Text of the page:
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Cannabis hampers baby growth

Press release issued: 11 January 2002

Cannabis hampers baby growth

Researchers at the University of Bristol have found that pregnant women who frequently use cannabis during their pregnancy may affect the growth of their unborn child. With the recent change in status of cannabis from a class A to class B drug, it is important to assess whether it is entirely safe for use during pregnancy. A marker which often indicates an effect on the unborn child is the baby's weight at birth.

The findings were announced by Kate Northstone, from the Children of the 90s project, also known as ALSPAC (Avon Longitudinal Study of Parents and Children). This study based in Bristol, has monitored the health and development of over 14,000 children from pregnancy.

Mrs Northstone said: "We have found a small reduction in birth weight in those babies whose mothers smoked cannabis at least once a week before and during their pregnancy."

The researchers found that 5% of mothers had used cannabis at some time before they became pregnant, this reduced to less than 3% whilst pregnant. The women who smoked cannabis had similar characteristics to those women that are already known to be most at risk of having babies with low birth weight: younger and first time mothers and those who use other substances such as alcohol and tobacco. In the Bristol study, almost 70% of cannabis users also smoked regularly. The adverse effects of smoking on birth weight are well known, but the association between cannabis use and lower birth weight was still evident after taking smoking and a variety of other factors into account.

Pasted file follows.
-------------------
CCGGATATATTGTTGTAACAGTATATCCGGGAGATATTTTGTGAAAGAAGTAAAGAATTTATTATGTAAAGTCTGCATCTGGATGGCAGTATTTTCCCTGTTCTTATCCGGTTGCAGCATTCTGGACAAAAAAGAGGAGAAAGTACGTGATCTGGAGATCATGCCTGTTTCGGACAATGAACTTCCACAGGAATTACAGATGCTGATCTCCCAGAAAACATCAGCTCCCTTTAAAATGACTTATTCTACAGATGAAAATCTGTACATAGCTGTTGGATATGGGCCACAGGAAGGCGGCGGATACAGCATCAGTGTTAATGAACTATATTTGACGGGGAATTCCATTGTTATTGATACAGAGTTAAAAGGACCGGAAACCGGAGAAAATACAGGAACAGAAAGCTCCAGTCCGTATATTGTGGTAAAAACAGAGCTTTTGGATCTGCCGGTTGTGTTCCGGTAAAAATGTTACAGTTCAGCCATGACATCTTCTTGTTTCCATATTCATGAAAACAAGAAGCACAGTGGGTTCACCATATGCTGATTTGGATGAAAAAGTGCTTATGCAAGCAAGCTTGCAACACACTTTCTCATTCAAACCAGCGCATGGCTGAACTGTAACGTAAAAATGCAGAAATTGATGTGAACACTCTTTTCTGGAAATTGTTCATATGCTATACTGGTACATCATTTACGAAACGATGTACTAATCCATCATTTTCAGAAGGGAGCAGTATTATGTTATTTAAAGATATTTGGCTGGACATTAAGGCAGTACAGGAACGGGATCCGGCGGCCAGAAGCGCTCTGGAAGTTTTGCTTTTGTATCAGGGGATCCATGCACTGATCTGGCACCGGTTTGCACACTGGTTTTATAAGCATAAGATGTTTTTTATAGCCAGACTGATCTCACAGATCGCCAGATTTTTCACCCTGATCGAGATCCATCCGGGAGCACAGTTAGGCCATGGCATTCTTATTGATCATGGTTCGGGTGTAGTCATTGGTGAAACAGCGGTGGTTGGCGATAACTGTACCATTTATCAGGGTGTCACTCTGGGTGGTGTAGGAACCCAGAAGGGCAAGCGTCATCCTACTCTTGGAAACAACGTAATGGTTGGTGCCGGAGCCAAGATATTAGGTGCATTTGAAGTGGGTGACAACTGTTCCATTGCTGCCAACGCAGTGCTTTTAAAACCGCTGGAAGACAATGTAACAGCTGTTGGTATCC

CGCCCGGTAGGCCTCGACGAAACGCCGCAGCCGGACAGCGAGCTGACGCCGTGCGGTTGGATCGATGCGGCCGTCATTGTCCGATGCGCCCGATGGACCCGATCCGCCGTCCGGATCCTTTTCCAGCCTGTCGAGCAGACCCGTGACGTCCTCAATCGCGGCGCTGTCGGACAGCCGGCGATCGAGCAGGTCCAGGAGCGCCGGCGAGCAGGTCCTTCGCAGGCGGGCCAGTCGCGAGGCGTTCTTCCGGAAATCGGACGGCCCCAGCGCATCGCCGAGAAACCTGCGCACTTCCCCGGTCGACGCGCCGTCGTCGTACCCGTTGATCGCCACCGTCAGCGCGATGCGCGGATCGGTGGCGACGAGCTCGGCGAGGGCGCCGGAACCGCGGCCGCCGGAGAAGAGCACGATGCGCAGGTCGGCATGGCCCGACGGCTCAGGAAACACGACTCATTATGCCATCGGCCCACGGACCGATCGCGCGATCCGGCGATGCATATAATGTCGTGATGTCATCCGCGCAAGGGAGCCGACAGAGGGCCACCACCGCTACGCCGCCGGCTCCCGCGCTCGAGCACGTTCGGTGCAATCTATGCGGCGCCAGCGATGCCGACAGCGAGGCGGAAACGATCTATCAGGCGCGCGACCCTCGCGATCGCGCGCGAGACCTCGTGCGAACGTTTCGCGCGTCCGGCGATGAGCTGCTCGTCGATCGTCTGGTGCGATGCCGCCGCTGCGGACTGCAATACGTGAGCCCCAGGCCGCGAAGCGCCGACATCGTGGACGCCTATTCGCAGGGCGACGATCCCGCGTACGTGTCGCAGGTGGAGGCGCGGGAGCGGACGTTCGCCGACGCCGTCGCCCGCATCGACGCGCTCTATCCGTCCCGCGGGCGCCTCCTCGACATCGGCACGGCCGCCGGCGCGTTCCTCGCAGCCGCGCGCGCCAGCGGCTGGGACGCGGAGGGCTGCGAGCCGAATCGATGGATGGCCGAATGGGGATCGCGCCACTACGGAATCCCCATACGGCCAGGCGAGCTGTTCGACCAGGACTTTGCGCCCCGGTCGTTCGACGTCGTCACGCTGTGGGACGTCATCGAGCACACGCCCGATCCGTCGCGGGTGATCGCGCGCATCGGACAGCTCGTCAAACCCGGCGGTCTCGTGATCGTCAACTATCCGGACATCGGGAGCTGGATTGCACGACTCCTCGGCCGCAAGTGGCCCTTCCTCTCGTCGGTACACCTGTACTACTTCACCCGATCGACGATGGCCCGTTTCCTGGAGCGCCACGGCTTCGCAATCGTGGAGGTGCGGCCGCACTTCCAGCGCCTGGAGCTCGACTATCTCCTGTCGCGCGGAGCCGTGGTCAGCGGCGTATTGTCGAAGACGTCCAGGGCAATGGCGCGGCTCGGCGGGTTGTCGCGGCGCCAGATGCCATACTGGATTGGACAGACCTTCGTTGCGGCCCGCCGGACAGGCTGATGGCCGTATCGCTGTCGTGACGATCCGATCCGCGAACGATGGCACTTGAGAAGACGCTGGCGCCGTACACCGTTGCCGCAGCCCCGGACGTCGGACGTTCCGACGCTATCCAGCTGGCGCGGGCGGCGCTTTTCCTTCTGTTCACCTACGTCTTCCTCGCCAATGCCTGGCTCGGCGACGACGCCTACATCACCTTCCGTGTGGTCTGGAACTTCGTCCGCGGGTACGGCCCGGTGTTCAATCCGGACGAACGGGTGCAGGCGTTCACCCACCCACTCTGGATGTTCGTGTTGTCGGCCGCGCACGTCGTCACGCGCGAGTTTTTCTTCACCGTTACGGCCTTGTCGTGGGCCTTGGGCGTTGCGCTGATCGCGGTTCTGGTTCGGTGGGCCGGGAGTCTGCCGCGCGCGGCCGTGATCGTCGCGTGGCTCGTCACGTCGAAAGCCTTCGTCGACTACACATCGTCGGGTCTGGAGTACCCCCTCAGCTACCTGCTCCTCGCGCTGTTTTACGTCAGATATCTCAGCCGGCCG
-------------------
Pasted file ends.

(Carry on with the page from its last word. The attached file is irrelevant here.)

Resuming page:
Long-term follow up of the children will determine whether there are any adverse effects on the child's development. Until such a time as the results are available, the Bristol scientists recommend that pregnant women should be encouraged to avoid all forms of substance use while they are pregnant.

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Copyright: 2002 The University of Bristol, UK
Updated: Friday, 11-Jan-2002 09:25:18 GMT

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